The bigger picture

Glocal is the way to the future. Globalisation had its moment, but we cannot tell the audience what to consume anymore. We can't tell them what is cool, what is trending, and how the rest of the world is doing it. The customer/audience of today is smart, layered, opinionated and progressive, and tweaking our services to adhere to the same dynamic mentality is just what is required. He acknowledges the wave of globalisation but is no stranger to the struggle that local overlook can cause to a brand and how important it is to tap into the local psyche. This means a glocal approach which is tailored to make sense to everyone individually and not created with a short-sighted vision.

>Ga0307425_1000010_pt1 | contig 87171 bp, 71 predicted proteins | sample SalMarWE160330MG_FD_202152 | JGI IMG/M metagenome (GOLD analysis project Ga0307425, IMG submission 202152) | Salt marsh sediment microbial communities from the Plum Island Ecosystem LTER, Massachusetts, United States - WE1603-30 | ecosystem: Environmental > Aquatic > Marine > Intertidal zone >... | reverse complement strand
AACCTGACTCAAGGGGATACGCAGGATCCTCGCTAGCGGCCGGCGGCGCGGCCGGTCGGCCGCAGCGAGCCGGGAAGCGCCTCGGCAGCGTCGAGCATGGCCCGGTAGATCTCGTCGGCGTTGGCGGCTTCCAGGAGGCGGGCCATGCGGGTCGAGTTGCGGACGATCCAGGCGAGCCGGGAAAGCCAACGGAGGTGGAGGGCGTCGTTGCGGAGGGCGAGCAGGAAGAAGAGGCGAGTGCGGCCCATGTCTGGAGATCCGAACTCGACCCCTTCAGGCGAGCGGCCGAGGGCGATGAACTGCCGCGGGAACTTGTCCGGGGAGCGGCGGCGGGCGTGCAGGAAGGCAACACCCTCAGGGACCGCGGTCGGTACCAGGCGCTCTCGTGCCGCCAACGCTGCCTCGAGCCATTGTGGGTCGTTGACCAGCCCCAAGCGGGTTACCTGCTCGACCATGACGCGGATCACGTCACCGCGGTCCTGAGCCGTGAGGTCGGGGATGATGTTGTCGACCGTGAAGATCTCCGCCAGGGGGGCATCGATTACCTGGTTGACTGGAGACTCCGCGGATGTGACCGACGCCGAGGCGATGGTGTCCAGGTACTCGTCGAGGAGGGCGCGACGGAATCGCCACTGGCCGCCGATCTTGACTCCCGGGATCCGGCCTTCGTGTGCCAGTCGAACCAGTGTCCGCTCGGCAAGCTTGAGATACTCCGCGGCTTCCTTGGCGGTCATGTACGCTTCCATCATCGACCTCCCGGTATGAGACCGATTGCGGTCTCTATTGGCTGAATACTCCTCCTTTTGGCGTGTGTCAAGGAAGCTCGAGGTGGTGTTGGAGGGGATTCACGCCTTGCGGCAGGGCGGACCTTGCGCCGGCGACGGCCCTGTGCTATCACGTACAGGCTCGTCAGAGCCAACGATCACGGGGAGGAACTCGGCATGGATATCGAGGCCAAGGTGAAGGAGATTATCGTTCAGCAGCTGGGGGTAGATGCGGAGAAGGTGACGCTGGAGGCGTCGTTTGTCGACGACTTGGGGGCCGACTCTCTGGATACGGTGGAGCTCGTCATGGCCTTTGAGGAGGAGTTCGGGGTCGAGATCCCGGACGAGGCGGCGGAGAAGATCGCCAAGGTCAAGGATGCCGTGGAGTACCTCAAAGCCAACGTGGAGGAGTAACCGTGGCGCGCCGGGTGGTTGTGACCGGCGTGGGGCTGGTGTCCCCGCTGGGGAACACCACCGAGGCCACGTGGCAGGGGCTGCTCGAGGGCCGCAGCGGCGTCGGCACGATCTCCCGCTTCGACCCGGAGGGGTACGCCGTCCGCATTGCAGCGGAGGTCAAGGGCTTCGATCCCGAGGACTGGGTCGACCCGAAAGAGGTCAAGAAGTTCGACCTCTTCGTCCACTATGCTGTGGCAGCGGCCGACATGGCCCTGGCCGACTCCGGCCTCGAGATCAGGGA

About the Author

The Chief Marketing Officer (CMO) of Digitalabs which is digital wing of Laqshya Media Group, one of the largest independent marketing communications group in the country.

Agam Chaudhary is heading the digital wing [Digitalabs] of Laqshya Media Group. He is pioneering a team of talented digital marketing individuals and he operates as a prime strategist and a viable leader. His strong educational qualification in Patent & IPR, Digital Marketing from IIT along with his years of efficient experience acts as the backbone of the agency.